8 Energy (And Money) Saving Hacks You Can Start Right Now

8 Energy (And Money) Saving Hacks You Can Start Right Now| AndThenWeSaved.com
A recent road trip through California really brought to light the devastating effect of the ongoing drought there. Dried up river beds, farmers struggling to produce crops, large groves of failing trees. It was kind of creepy – like the desert is purposefully taking back the land. It made me aware of how much water I mindlessly waste, and it got me looking for ways to cut back on usage. Coming up with ways to reuse and cut back on water has led to some decent savings for me in hydro-electric power costs. Not a huge amount, but noticeable.

Here are eight of the best energy-saving hacks you can put into practice right now, and enjoy reduced costs while having a gentler impact on the environment.

 

8 Energy (and Money) Saving Hacks You Can Do Right Now… 

1. Hot Water Costs

Having an abundance of clean, hot water is something many of us in Western cultures expect, and take for granted. And we use this precious commodity as though there’s a never-ending supply to meet our needs.

Heating water is one of the greatest drains on household power, but there are a few simple tweaks that will help to reduce consumption — and costs.

  • Wash and rinse clothes in cold water. 90% of the cost of washing a load of clothes comes from heating the water – and detergent works just as well in cold.
  • Install low-flow faucets and shower heads that have greater aeration capacity, and shorten time spent in the shower.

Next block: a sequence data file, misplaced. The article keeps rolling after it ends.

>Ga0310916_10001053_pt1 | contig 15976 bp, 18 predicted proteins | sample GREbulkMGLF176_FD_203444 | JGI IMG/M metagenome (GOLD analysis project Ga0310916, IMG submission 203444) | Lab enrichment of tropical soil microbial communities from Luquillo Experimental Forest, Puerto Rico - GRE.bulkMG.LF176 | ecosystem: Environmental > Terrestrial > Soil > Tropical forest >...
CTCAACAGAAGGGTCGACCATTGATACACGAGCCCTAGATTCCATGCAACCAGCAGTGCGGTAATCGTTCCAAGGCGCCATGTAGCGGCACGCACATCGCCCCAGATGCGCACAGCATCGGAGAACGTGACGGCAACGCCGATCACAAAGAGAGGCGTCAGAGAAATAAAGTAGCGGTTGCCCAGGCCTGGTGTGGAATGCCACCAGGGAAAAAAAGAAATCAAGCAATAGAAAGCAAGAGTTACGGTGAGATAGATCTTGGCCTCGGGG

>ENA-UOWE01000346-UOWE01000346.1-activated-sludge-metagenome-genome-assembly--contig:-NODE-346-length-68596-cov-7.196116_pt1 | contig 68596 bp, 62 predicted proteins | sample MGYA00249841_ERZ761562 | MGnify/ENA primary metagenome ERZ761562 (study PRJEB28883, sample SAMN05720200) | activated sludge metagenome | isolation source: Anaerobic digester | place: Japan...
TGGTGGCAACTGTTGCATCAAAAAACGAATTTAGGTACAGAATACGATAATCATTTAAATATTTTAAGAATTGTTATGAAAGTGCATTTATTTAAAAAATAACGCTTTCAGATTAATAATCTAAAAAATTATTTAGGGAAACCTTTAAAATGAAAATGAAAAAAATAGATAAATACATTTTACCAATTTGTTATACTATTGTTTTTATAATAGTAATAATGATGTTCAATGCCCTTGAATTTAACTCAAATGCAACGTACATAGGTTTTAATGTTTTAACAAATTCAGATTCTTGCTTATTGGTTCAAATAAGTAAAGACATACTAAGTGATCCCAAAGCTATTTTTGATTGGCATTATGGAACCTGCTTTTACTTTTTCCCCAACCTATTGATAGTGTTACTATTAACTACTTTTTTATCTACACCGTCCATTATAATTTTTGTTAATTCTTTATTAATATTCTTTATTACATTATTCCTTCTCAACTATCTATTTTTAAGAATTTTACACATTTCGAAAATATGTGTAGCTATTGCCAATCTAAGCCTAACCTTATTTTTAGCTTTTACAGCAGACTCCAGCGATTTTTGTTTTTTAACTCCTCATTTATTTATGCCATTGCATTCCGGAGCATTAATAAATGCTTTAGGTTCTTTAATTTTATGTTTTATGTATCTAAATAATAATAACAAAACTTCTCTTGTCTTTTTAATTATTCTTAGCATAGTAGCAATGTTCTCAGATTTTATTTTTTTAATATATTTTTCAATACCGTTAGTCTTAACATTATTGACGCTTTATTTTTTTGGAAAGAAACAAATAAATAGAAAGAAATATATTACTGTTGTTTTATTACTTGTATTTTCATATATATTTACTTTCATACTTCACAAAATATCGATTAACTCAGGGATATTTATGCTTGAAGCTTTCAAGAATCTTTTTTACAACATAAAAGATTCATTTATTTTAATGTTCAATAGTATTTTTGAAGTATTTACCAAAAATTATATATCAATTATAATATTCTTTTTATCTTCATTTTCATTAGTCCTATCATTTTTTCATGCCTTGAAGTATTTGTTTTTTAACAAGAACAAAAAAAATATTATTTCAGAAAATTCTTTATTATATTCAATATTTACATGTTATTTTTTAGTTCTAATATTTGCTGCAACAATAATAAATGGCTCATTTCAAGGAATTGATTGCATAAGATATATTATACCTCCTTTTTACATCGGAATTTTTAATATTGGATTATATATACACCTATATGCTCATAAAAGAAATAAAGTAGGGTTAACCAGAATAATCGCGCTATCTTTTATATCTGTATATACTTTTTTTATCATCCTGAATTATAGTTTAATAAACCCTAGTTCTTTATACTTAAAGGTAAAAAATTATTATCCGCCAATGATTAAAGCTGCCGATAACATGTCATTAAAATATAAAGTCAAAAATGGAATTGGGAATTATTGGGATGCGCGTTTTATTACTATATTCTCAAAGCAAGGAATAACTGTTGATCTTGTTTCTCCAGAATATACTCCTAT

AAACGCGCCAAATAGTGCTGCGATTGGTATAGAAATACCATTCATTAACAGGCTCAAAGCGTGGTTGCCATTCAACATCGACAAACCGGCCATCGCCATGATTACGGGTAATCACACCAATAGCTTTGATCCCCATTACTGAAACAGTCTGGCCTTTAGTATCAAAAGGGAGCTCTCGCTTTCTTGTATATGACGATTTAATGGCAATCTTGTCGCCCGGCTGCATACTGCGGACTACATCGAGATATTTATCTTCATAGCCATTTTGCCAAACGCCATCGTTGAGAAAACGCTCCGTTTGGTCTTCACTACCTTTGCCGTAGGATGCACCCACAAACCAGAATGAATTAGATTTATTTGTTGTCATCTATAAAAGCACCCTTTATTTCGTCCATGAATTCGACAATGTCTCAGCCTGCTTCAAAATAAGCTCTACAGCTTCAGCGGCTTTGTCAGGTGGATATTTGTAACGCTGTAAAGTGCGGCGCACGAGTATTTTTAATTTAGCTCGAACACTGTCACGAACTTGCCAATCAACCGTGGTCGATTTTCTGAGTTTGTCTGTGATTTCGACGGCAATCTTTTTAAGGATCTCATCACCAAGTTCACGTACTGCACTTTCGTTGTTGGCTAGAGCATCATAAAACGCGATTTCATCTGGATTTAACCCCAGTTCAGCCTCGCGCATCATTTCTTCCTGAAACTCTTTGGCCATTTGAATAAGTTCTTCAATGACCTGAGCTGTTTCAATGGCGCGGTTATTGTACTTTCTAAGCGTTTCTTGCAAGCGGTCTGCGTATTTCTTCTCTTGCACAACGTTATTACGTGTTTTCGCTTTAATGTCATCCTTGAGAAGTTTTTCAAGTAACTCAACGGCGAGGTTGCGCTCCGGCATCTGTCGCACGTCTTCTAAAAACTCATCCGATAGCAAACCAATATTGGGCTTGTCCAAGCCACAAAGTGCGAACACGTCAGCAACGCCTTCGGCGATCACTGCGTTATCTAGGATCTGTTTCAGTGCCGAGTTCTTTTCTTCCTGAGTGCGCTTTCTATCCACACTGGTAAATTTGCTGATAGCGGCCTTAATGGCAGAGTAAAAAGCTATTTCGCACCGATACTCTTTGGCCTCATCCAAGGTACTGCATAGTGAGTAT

• Lower the thermostat on your hot water tank from 140°F to 120°F.  120°F is perfectly adequate for showering, dishes, clothes washing, etc.

 

2. Keep the Old Hot Water Tank Cozy

If you’ve recently installed a new hot water tank, chances are it’s already insulated. But, if you have an older one, you can reduce standby heat loss by 25 – 40% according to the US Energy Department’s web site, and enjoy savings of 4 – 9% annually.

  • Call your local utility company to see if they offer insulating blankets for hot water tanks. Or, check if they offer a rebate on billing costs if you install one.
  • Alternately, you can purchase insulating blankets for about $20 through plumbing and home improvement stores. (For the DIY enthusiast, the Dept. of Energy has step-by-step instructions on how to make your own in about 1.5 hours.)

 

3. Become a Fan of Fans
When summer is well underway, A/C units are working hard to keep us cool. But, they also draw a lot of energy, and are expensive to operate. However, you can use fans to help with cooling, and give the air conditioner a break.